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The History Of Herodotus Volume 2 of 2

Page: 163

22. Themistocles however selected those ships of the Athenians which sailed best, and went round to the springs of drinking-water, cutting inscriptions on the stones there, which the Ionians read when they came to Artemision on the following day. These inscriptions ran thus: "Ionians, ye act not rightly in making expedition against the fathers of your race and endeavouring to enslave Hellas. Best of all were it that ye should come and be on our side; but if that may not be done by you, stand aside even now from the combat against us and ask the Carians to do the same as ye. If however neither of these two things is possible to be done, and ye are bound down by too strong compulsion to be able to make revolt, then in the action, when we engage battle, be purposely slack, remember that ye are descended from us and that our quarrel with the Barbarian took its rise at the first from you." Themistocles wrote thus, having, as I suppose, two things together in his mind, namely that either the inscriptions might elude the notice of the king and cause the Ionians to change and come over to the side on which he was, or that having been reported and denounced to Xerxes they might cause the Ionians to be distrusted by him, and so he might keep them apart from the sea-fights.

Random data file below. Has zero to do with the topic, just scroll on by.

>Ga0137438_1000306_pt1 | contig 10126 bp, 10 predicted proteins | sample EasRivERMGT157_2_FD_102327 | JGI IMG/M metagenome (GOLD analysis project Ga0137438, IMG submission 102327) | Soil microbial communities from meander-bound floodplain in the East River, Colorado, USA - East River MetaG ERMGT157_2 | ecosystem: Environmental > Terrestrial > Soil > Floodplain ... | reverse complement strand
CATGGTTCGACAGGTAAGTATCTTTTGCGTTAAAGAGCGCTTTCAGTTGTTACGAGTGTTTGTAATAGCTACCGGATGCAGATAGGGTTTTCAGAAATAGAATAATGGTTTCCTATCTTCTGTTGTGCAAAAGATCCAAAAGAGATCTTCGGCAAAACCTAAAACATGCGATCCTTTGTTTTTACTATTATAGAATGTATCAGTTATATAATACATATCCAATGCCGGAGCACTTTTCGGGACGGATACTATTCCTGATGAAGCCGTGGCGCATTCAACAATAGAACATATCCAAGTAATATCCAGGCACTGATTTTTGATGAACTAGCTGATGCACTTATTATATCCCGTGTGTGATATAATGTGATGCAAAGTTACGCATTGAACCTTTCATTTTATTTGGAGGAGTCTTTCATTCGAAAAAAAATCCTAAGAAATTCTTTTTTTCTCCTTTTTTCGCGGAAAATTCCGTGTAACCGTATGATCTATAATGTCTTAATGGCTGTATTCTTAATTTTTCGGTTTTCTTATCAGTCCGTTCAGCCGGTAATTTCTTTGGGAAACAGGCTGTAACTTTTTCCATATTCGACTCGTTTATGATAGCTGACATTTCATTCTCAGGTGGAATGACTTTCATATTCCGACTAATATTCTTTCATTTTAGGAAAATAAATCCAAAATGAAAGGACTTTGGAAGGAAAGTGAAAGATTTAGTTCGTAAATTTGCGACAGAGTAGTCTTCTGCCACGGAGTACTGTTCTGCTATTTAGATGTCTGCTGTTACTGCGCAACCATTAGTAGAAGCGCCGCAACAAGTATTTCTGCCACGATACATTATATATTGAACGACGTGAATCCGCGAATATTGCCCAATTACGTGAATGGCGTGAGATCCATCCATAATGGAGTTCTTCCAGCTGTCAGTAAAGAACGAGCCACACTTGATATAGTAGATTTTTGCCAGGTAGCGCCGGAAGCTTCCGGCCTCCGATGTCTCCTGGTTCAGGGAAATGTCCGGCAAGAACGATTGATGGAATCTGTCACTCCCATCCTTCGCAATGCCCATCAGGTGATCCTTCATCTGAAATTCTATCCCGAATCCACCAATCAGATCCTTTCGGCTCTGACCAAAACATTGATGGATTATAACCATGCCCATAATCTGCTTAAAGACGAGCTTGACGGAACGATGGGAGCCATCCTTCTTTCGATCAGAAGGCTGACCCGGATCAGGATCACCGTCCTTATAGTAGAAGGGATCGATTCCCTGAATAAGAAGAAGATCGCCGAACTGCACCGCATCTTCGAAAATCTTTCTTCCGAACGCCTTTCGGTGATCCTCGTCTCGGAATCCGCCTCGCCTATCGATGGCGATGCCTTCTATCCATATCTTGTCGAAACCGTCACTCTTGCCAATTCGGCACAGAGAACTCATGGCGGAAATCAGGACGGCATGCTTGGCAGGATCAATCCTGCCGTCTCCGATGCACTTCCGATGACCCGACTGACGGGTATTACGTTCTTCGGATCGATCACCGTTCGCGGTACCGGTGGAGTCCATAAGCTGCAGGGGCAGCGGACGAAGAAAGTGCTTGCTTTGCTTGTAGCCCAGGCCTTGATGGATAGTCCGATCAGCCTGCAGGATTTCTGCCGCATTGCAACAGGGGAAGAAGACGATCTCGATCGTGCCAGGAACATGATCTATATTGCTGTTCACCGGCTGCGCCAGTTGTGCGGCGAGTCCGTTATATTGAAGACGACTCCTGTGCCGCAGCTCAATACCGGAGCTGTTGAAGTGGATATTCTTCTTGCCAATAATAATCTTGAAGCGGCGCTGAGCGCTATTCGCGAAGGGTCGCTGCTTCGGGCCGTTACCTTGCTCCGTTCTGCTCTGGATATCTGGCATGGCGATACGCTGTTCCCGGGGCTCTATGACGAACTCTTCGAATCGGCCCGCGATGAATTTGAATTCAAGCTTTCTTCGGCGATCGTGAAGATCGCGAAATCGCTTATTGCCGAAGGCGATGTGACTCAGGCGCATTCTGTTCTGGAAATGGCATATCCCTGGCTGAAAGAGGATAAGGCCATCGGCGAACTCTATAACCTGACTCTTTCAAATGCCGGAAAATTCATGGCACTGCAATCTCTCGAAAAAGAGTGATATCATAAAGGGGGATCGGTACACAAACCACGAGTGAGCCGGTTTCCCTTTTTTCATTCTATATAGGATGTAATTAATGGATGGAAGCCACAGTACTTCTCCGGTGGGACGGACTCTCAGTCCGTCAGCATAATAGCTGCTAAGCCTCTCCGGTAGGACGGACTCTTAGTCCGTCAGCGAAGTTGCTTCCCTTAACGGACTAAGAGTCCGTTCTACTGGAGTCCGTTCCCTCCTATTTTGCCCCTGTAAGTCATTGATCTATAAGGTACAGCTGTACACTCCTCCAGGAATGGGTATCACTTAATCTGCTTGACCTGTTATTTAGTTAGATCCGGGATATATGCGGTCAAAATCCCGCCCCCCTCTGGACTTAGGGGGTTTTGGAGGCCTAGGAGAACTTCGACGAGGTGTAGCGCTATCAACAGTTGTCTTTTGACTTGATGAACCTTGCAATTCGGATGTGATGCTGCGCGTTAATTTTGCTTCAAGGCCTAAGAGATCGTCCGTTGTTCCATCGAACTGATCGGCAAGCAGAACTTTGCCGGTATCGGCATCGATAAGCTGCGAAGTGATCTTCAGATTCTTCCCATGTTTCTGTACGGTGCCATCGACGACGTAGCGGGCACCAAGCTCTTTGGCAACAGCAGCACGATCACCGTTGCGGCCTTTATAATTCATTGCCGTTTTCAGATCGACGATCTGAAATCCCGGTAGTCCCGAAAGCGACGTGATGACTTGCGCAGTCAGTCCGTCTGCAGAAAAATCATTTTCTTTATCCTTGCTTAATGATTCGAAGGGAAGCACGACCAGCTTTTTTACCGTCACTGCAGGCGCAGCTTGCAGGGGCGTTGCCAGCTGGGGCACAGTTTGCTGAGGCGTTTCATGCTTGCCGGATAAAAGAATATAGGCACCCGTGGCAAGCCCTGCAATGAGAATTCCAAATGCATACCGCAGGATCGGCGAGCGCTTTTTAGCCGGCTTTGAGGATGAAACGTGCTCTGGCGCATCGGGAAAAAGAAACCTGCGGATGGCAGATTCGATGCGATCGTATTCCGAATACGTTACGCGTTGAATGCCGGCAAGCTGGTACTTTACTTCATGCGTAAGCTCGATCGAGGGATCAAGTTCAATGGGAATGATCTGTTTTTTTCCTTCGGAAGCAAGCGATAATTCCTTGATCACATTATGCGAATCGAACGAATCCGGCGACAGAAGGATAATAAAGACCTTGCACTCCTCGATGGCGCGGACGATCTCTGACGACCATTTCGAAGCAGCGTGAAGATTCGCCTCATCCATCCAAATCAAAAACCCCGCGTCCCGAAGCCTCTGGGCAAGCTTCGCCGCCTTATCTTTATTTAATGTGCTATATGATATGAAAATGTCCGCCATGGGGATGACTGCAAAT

23. Themistocles then had set these inscriptions: and to the Barbarians there came immediately after these things a man of Histaia in a boat bringing word of the retreat of the Hellenes from Artemision. They however, not believing it, kept the messenger under guard and sent swift-sailing ships to look on before. Then these having reported the facts, at last as daylight was spreading over the sky, the whole armament sailed in a body to Artemision; and having stayed at this place till mid-day, after this they sailed to Histaia, and there arrived they took possession of the city of Histaia and overran all the villages which lie along the coast in the region of Ellopia, which is the land of Histaia.

24. While they were there, Xerxes, after he had made his dispositions with regard to the bodies of the dead, sent a herald to the fleet: and the dispositions which he made beforehand were as follows:—for all those of his army who were lying dead at Thermopylai, (and there were as many as twenty thousand in all), with the exception of about a thousand whom he left, he dug trenches and buried them, laying over them leaves and heaping earth upon them, that they might not be seen by the men of the fleet. Then when the herald had gone over to Histaia, he gathered an assembly of the whole force and spoke these words: "Allies, king Xerxes grants permission to any one of you who desires it, to leave his post and to come and see how he fights against those most senseless men who looked to overcome the power of the king."


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